A George III Mahogany Commode / Cellarette Attributed to Gillows
A George III mahogany commode attributed to Gillows, modelled as four drawers with brass drop handles with circular backplates and raised on short turned feet, this has been skillfully altered to become a cellaret, the old interior has been removed and a new interior created fusing period timber. The cellarette holds 21 bottles of wine, a photograph of a similar commode appears in the Susan E Stewart’s book Gillows of Lancaster and London, page 112 plate 661.
Condition good, commensurate with age and anticipated wear
Stock number 3449
Size Width 62 cm Wide, 44 cm Deep, 79 cm High
Gillows of Lancaster and London, also known as Gillow & Co., was an English furniture making firm based in Lancaster, Lancashire, and in London. It was founded around in Lancaster in about 1730 by Robert Gillow (1704–1772)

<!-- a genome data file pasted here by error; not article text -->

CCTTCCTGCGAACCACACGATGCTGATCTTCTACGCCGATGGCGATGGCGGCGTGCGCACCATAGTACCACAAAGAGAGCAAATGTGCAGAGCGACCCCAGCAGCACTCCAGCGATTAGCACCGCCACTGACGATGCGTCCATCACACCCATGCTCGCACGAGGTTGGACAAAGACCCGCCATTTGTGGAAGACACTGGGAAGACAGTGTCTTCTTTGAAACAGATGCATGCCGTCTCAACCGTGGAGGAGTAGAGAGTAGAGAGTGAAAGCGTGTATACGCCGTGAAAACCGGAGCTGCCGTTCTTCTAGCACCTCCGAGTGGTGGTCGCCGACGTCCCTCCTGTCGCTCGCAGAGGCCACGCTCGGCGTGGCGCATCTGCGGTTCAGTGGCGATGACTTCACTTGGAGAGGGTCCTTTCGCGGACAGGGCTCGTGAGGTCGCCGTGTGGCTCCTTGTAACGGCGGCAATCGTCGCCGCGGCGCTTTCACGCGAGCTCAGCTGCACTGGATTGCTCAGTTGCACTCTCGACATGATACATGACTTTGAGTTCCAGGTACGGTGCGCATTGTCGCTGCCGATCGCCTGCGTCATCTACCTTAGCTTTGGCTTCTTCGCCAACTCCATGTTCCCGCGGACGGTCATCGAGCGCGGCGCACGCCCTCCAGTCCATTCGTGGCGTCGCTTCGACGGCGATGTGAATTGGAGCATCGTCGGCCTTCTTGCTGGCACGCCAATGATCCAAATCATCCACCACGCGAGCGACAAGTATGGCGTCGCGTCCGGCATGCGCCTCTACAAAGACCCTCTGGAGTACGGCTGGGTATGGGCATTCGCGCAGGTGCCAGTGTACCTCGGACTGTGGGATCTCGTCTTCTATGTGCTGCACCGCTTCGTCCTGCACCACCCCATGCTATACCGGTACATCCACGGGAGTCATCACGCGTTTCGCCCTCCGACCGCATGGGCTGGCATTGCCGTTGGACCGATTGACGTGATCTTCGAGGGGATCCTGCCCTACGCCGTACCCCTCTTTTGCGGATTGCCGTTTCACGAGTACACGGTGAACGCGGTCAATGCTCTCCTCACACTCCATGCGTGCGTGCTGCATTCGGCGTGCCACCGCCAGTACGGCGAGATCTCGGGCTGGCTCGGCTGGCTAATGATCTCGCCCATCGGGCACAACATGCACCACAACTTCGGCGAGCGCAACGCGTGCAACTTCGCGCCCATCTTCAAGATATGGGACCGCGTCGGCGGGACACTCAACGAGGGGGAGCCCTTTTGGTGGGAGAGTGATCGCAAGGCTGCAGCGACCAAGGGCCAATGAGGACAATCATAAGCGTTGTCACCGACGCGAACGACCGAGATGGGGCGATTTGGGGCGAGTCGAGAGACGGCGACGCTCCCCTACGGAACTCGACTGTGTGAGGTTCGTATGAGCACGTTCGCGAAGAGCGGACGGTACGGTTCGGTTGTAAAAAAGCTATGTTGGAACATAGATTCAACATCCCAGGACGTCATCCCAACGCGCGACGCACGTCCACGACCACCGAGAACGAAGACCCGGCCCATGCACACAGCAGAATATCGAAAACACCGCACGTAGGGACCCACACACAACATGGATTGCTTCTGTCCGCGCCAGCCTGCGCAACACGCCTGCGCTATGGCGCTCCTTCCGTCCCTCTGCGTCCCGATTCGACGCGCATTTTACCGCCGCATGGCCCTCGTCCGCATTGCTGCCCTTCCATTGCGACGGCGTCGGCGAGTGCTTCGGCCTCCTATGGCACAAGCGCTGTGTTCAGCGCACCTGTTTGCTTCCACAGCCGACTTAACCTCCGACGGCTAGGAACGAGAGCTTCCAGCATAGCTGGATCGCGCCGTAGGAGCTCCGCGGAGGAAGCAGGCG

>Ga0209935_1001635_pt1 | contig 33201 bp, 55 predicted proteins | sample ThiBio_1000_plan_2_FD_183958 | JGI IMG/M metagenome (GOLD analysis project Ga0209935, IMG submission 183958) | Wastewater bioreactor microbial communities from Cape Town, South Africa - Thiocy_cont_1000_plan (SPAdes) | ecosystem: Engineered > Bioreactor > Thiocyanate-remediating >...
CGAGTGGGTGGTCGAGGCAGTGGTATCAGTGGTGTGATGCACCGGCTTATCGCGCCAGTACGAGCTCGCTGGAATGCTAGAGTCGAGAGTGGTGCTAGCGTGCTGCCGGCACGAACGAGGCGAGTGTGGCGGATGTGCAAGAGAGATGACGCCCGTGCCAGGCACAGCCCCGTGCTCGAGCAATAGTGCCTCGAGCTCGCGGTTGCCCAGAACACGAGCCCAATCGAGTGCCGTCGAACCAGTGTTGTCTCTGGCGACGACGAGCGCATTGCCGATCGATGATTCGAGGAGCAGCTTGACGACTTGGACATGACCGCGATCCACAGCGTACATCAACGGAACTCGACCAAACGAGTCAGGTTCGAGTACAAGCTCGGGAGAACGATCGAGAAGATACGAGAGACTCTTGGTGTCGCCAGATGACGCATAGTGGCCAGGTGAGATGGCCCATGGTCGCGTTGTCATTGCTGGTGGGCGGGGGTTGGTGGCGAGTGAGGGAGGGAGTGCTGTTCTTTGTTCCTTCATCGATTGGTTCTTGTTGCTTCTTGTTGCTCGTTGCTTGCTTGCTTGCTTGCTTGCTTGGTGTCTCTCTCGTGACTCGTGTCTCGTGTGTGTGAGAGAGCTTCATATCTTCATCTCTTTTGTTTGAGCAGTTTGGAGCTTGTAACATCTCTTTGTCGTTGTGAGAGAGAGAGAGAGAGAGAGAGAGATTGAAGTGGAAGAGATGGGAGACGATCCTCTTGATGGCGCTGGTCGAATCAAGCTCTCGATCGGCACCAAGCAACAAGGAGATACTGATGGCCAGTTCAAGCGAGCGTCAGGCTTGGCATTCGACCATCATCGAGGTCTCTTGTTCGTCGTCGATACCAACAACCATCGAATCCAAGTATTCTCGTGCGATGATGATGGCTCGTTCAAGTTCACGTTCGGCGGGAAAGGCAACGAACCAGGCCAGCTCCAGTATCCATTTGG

Gillows was owned by the family until 1814 when it was taken over by Redmayne, Whiteside, and Ferguson; they continued to use the Gillow name. Gillows furniture was a byword for quality, and other designers used Gillows to manufacture their furniture. Gillows furniture is referred to by Jane Austen, Thackeray and the first Lord Lytton, and in one of Gilbert and Sullivan’s comic operas.[a] In 1903 Gillows merged with Warings of Liverpool to become Waring and Gillow and although the furniture remained of a high quality it was not as prestigious.